One of the things I discovered was that the top search on their site is "knickers"
        Fancy that..

        Monday, October 20, 2008

        BtoB digital pubs on the increase

        The number of publishers claiming qualified electronic editions-i.e. digital copies-on their most recent BPA circulation statements increased 28 percent, according to the company. There were 286 in June, up from 224 in December.

        Cimarron Buser, SVP, marketing and business development at Texterity, added that "the increased use of laptops in a paperless world" has also helped spur on the increase of digital.

        Despite the increase, digital still accounts for a small percentage of the overall circulation mix. On average, electronic editions made up 13 percent of total circulation for all BPA members. In fact, of the top 20 magazines in terms of digital circulation tracked by BPA, just one-Renewable Energy Focus-claims a majority of its circulation digital-only.

        Oracle claimed a digital distribution of 146,545-a 19 percent increase-during the first half of the year, topping all BPA titles in digital circulation. Electronic editions now comprise almost 30 percent of Oracle's total subscriber base.

        Saturday, October 11, 2008

        The UK's first user generated magazine

        I've evangelised about this a lot on the PPA Training courses I do, and I'm now putting the readers content where my mouth is.

        Merricks Media is set to publish an edition of Greece Magazine comprised entirely of reader created content – the first time that this has ever been done in the UK.

        The November issue will become "Your Greece Magazine" reflecting the unique issue content; which is entirely provided by the readers themselves. From tips on how to find the best tavernas in Crete to how to avoid paying too much for your taxi in Athens, every article has been crafted by the readers of Greece magazine.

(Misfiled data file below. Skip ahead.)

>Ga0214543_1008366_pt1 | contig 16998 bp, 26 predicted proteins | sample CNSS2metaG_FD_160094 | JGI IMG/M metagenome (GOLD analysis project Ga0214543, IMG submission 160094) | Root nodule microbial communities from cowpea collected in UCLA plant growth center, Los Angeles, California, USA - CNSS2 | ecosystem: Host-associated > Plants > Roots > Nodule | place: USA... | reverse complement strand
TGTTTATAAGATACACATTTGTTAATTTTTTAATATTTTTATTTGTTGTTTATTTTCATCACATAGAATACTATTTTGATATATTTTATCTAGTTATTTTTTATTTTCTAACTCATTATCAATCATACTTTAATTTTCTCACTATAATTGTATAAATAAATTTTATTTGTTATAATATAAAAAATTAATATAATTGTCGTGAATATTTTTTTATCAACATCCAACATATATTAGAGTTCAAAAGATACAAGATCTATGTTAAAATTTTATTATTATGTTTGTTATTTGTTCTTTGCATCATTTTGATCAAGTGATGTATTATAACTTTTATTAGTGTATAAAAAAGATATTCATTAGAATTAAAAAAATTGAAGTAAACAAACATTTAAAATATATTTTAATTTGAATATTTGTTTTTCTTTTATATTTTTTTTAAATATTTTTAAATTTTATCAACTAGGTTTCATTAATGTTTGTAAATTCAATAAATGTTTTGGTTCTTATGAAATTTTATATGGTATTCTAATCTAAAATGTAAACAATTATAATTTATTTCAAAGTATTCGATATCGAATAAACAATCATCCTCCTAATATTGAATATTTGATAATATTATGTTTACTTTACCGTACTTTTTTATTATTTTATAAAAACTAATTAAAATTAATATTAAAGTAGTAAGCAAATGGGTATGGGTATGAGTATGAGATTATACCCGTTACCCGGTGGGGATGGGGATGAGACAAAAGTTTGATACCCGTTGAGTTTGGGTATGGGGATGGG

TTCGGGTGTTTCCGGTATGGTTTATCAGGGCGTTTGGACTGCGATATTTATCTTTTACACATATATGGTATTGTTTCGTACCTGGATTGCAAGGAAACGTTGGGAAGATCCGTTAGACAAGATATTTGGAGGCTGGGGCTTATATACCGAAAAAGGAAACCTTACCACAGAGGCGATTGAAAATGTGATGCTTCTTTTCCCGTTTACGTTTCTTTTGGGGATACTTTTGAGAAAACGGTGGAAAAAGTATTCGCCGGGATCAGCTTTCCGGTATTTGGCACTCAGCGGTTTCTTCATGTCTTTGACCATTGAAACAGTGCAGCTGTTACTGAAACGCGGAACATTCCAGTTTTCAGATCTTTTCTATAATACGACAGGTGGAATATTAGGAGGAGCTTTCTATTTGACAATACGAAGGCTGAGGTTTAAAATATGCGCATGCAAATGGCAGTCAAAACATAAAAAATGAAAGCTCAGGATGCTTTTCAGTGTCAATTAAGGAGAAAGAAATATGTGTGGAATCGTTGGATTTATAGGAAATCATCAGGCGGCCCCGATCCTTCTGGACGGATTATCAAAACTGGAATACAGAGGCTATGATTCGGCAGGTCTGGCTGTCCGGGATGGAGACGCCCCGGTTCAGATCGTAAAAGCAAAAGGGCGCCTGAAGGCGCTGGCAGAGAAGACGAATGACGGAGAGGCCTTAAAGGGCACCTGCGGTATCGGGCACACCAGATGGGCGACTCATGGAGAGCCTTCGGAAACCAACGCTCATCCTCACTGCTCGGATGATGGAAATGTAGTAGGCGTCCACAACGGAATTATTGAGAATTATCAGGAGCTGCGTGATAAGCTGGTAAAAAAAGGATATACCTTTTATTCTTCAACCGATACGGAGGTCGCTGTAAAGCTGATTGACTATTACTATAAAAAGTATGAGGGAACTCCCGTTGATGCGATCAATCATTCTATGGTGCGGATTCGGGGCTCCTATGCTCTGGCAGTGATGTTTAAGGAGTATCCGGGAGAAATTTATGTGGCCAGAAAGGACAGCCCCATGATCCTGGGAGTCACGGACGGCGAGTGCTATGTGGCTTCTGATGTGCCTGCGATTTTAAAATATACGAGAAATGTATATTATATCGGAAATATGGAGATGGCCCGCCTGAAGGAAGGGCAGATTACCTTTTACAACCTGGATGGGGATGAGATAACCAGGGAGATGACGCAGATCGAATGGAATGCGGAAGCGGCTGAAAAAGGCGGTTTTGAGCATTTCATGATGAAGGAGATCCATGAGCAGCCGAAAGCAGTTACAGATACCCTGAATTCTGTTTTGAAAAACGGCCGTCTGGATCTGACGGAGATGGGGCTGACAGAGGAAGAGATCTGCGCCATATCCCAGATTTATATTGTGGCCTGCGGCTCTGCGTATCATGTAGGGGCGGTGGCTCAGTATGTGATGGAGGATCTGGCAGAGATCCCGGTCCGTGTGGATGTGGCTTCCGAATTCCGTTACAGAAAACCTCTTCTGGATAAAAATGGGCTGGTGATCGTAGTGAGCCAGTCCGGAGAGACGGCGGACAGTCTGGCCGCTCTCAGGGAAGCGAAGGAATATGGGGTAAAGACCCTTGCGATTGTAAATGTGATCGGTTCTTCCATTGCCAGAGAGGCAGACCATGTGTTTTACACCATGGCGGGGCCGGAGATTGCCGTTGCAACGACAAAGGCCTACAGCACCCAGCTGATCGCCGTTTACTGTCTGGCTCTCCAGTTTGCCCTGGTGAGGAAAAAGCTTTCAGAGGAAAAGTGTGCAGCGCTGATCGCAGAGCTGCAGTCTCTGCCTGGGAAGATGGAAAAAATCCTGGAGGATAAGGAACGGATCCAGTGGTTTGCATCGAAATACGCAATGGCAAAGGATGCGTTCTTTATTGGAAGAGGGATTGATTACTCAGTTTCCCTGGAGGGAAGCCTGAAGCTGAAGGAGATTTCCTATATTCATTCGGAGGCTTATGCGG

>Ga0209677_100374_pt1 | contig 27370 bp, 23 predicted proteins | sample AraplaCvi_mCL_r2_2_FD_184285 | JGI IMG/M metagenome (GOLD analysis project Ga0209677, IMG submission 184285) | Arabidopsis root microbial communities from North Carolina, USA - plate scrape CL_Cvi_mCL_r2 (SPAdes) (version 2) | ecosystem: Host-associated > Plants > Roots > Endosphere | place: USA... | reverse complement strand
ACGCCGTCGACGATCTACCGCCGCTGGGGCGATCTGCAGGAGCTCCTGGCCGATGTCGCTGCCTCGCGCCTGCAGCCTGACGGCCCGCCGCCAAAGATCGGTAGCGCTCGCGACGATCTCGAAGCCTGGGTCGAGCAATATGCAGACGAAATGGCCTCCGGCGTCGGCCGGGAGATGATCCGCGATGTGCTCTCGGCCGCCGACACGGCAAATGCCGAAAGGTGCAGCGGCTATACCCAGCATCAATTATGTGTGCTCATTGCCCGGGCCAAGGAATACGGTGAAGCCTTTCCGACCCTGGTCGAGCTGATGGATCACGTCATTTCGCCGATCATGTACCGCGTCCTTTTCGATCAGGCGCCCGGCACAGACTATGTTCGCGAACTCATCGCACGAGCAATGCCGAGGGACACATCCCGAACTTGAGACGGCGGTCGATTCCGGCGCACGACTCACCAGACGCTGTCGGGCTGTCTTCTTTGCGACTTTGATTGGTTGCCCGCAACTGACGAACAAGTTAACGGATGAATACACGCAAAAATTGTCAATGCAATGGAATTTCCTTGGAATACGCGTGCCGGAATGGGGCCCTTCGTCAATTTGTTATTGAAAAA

The magazine is the only publication targeted at the hundreds of thousands of people in the UK who regularly travel to or have a second home in Greece, and is dedicated to delivering the best coverage on travel, food, culture and the Greek lifestyle.

        The innovative approach has already driven a massive response, with hosts of pictures, articles and features piling onto editor Karen Birch’s desk.
        "We are really excited about being the first magazine in the country to do this", says Karen. "Our readers have always been very passionate about every aspect of Greek life, and are always keen to write in and tell us what they think. We’ve been overwhelmed by the response to the special issue."

        John Weir, Publishing Director at Merricks Media said "Its vital that magazines serve their communities as closely as possible, and extending the conversation we are having with our readers into a dedicated issue seems a natural progression. We know this will result in more sales of the magazine and a better relationship with our audience."

        The November issue of Greece magazine goes on sale on the 30th October and is available at all WH Smith stores priced £3.95

        Friday, October 10, 2008

        Green magazine walks the digital walk

        Looks like some people are getting it...

        Publisher Planet Ink is launching a lifestyle magazine covering environmental issues, which will be published without a print edition.

        Ecoforyou, which launches on October 21, will be available free to users in digital page-turn format. It will be funded through both sponsorship and advertising.